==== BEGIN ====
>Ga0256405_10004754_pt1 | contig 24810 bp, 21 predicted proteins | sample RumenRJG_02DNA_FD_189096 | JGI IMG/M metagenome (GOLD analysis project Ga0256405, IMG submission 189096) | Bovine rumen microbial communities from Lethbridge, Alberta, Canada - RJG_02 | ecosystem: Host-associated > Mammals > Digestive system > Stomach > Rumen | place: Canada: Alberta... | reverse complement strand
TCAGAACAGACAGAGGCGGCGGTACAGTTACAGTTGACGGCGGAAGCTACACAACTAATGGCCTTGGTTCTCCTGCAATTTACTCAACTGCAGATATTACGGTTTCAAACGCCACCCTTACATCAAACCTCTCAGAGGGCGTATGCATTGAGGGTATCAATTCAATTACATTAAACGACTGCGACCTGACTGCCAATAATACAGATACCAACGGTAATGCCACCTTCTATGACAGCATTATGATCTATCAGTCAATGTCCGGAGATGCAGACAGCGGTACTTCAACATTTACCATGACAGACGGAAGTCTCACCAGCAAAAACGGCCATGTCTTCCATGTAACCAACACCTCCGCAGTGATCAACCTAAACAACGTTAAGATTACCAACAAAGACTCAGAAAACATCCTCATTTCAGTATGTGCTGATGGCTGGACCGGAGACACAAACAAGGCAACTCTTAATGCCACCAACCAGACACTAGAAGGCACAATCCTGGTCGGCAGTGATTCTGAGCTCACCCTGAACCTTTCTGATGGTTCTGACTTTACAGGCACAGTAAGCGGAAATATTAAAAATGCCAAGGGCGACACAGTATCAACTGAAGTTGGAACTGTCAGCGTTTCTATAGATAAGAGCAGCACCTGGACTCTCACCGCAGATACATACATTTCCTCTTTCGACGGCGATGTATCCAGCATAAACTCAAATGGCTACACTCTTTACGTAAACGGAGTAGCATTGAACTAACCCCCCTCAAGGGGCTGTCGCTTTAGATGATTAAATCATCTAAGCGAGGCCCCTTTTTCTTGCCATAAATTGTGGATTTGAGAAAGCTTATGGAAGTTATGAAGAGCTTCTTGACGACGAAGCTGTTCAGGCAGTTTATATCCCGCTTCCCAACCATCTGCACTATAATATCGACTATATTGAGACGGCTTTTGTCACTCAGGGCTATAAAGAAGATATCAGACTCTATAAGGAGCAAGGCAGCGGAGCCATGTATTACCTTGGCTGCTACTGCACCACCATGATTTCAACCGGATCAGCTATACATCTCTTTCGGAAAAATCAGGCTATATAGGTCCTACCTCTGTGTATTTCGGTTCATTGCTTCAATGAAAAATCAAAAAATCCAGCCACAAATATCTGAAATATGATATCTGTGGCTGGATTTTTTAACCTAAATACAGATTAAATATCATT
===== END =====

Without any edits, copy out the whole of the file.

>Ga0256405_10004754_pt1 | contig 24810 bp, 21 predicted proteins | sample RumenRJG_02DNA_FD_189096 | JGI IMG/M metagenome (GOLD analysis project Ga0256405, IMG submission 189096) | Bovine rumen microbial communities from Lethbridge, Alberta, Canada - RJG_02 | ecosystem: Host-associated > Mammals > Digestive system > Stomach > Rumen | place: Canada: Alberta... | reverse complement strand
TCAGAACAGACAGAGGCGGCGGTACAGTTACAGTTGACGGCGGAAGCTACACAACTAATGGCCTTGGTTCTCCTGCAATTTACTCAACTGCAGATATTACGGTTTCAAACGCCACCCTTACATCAAACCTCTCAGAGGGCGTATGCATTGAGGGTATCAATTCAATTACATTAAACGACTGCGACCTGACTGCCAATAATACAGATACCAACGGTAATGCCACCTTCTATGACAGCATTATGATCTATCAGTCAATGTCCGGAGATGCAGACAGCGGTACTTCAACATTTACCATGACAGACGGAAGTCTCACCAGCAAAAACGGCCATGTCTTCCATGTAACCAACACCTCCGCAGTGATCAACCTAAACAACGTTAAGATTACCAACAAAGACTCAGAAAACATCCTCATTTCAGTATGTGCTGATGGCTGGACCGGAGACACAAACAAGGCAACTCTTAATGCCACCAACCAGACACTAGAAGGCACAATCCTGGTCGGCAGTGATTCTGAGCTCACCCTGAACCTTTCTGATGGTTCTGACTTTACAGGCACAGTAAGCGGAAATATTAAAAATGCCAAGGGCGACACAGTATCAACTGAAGTTGGAACTGTCAGCGTTTCTATAGATAAGAGCAGCACCTGGACTCTCACCGCAGATACATACATTTCCTCTTTCGACGGCGATGTATCCAGCATAAACTCAAATGGCTACACTCTTTACGTAAACGGAGTAGCATTGAACTAACCCCCCTCAAGGGGCTGTCGCTTTAGATGATTAAATCATCTAAGCGAGGCCCCTTTTTCTTGCCATAAATTGTGGATTTGAGAAAGCTTATGGAAGTTATGAAGAGCTTCTTGACGACGAAGCTGTTCAGGCAGTTTATATCCCGCTTCCCAACCATCTGCACTATAATATCGACTATATTGAGACGGCTTTTGTCACTCAGGGCTATAAAGAAGATATCAGACTCTATAAGGAGCAAGGCAGCGGAGCCATGTATTACCTTGGCTGCTACTGCACCACCATGATTTCAACCGGATCAGCTATACATCTCTTTCGGAAAAATCAGGCTATATAGGTCCTACCTCTGTGTATTTCGGTTCATTGCTTCAATGAAAAATCAAAAAATCCAGCCACAAATATCTGAAATATGATATCTGTGGCTGGATTTTTTAACCTAAATACAGATTAAATATCATT